Coventry & Warwickshire

Coventry taxi numbers capped in 'zero tolerance' deal

Taxi driver strike in Coventry
Image caption Taxi drivers protested outside Coventry Council House during strikes in January and February

The number of taxis in Coventry is being capped following a dispute between drivers and the council.

Drivers in Coventry went on strike at the start of the year complaining there was too much competition for fares and it was difficult to make a living.

Responding to an independent survey, councillors have agreed not to issue any more licences for at least a year but have demanded service improvement.

Both sides are still calling for more changes in how taxis operate.

Imran Zaman, chair of the Coventry Taxi Drivers Association, said the cap should have been enforced earlier.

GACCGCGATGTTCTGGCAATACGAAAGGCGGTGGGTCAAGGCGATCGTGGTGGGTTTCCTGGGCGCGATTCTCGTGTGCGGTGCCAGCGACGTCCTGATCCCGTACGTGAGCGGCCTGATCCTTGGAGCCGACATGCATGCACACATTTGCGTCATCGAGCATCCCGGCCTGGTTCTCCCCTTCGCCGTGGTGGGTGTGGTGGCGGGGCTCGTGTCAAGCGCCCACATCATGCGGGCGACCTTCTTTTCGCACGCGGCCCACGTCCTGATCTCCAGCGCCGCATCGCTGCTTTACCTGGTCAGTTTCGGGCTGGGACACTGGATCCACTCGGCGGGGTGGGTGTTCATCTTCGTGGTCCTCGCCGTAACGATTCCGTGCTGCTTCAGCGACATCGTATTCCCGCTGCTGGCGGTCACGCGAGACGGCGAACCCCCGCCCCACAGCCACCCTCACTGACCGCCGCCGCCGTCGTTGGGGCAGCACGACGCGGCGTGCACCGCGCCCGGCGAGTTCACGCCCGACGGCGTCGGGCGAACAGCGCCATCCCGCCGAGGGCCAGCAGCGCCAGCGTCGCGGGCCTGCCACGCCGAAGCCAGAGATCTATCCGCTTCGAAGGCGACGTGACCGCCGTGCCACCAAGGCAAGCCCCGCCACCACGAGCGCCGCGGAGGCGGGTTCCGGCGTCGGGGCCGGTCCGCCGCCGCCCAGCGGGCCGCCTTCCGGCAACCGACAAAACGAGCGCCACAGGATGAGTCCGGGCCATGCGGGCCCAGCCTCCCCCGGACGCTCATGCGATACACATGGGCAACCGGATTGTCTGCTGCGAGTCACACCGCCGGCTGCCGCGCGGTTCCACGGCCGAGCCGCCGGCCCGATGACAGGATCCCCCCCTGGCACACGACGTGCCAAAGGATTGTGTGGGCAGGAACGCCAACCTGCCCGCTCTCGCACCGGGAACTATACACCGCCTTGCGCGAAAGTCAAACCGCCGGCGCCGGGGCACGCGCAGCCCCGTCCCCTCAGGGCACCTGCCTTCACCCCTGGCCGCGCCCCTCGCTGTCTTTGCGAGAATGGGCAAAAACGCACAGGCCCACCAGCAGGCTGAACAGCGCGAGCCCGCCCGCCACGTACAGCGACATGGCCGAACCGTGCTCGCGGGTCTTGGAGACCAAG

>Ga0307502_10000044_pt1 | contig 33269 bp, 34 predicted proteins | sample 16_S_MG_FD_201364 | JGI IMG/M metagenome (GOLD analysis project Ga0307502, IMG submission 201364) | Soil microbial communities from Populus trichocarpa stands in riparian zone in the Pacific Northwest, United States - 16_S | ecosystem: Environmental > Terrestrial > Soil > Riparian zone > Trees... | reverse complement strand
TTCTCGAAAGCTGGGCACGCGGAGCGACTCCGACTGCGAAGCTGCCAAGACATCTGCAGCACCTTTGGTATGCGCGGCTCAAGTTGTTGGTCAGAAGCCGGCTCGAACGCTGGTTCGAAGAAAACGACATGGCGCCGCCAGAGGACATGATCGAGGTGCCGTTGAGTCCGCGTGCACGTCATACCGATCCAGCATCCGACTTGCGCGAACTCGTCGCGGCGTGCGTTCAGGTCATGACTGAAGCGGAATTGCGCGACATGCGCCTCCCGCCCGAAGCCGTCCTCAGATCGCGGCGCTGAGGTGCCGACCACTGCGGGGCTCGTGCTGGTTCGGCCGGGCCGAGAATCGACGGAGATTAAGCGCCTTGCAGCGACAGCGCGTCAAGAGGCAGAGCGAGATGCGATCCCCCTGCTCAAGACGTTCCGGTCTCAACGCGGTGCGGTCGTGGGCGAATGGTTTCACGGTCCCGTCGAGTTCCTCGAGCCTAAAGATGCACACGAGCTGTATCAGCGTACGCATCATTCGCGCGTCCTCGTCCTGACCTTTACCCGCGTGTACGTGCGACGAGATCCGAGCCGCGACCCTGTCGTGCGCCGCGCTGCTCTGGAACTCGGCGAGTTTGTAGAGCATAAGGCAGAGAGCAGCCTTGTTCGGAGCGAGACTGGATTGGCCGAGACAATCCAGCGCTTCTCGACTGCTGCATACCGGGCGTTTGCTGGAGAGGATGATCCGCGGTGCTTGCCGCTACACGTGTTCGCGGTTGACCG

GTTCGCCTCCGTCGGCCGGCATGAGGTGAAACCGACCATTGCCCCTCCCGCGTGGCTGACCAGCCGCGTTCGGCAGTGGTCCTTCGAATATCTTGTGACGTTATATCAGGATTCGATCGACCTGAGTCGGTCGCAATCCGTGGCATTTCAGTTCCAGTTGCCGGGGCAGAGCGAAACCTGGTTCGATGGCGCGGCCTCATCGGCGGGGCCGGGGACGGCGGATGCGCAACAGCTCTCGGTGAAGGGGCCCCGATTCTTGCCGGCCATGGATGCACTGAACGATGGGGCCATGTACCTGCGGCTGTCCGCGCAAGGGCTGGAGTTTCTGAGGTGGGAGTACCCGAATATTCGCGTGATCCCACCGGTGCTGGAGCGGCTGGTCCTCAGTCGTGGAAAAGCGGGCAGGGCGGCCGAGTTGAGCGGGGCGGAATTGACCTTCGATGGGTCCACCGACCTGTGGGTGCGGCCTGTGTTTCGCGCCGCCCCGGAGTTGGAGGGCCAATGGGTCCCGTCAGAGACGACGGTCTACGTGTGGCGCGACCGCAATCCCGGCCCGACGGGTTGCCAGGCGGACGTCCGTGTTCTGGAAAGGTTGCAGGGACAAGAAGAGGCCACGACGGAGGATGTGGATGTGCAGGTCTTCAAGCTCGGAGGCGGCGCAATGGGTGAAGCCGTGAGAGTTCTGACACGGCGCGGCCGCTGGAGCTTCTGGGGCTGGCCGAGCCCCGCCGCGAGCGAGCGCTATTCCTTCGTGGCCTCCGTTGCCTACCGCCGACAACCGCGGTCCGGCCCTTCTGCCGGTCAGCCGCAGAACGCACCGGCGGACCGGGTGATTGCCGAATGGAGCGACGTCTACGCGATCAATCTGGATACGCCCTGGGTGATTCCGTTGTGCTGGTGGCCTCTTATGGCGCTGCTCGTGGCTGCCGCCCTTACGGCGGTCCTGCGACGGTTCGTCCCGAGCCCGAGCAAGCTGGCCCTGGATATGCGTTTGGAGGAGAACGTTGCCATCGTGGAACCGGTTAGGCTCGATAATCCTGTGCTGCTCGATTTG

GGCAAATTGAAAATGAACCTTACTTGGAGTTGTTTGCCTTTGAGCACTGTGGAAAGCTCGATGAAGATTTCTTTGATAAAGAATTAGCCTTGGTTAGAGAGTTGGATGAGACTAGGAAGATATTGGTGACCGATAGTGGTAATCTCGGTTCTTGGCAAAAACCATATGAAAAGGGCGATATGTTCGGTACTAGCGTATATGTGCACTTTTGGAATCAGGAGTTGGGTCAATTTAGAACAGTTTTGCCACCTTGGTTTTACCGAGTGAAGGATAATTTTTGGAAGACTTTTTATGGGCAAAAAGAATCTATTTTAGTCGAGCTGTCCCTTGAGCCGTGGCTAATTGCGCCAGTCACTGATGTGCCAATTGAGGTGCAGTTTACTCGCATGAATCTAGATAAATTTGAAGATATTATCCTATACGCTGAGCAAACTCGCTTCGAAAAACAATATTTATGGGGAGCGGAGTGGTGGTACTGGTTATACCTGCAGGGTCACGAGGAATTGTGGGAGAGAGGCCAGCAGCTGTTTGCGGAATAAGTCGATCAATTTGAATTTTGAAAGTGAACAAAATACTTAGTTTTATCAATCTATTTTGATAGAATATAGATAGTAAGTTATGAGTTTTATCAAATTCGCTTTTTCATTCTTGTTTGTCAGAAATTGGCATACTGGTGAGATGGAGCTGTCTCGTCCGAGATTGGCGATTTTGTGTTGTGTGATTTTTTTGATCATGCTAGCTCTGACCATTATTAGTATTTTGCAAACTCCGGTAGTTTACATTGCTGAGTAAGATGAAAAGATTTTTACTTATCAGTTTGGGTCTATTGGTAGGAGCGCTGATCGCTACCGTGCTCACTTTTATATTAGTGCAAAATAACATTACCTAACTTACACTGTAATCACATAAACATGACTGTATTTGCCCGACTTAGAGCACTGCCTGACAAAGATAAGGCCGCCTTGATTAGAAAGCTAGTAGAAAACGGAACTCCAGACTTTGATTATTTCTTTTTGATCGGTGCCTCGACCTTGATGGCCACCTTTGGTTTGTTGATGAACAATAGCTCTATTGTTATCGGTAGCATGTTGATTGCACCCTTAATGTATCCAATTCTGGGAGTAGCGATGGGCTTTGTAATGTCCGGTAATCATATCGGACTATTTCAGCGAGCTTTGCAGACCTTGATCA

'Zero tolerance approach'

The number of licences is being capped at the current level of 851.

Lindsley Harvard, Coventry city councillor for city services, said the cap is on condition of service improvement in a new "zero tolerance approach".

He said: "We worry about the service to the people of Coventry. In various parts of Coventry taxis park on double yellow lines and park either side of ranks illegally.

"We could, if we want in certain areas, put cameras up and issue parking tickets remotely by post."

The cap will be reviewed in 12 months.

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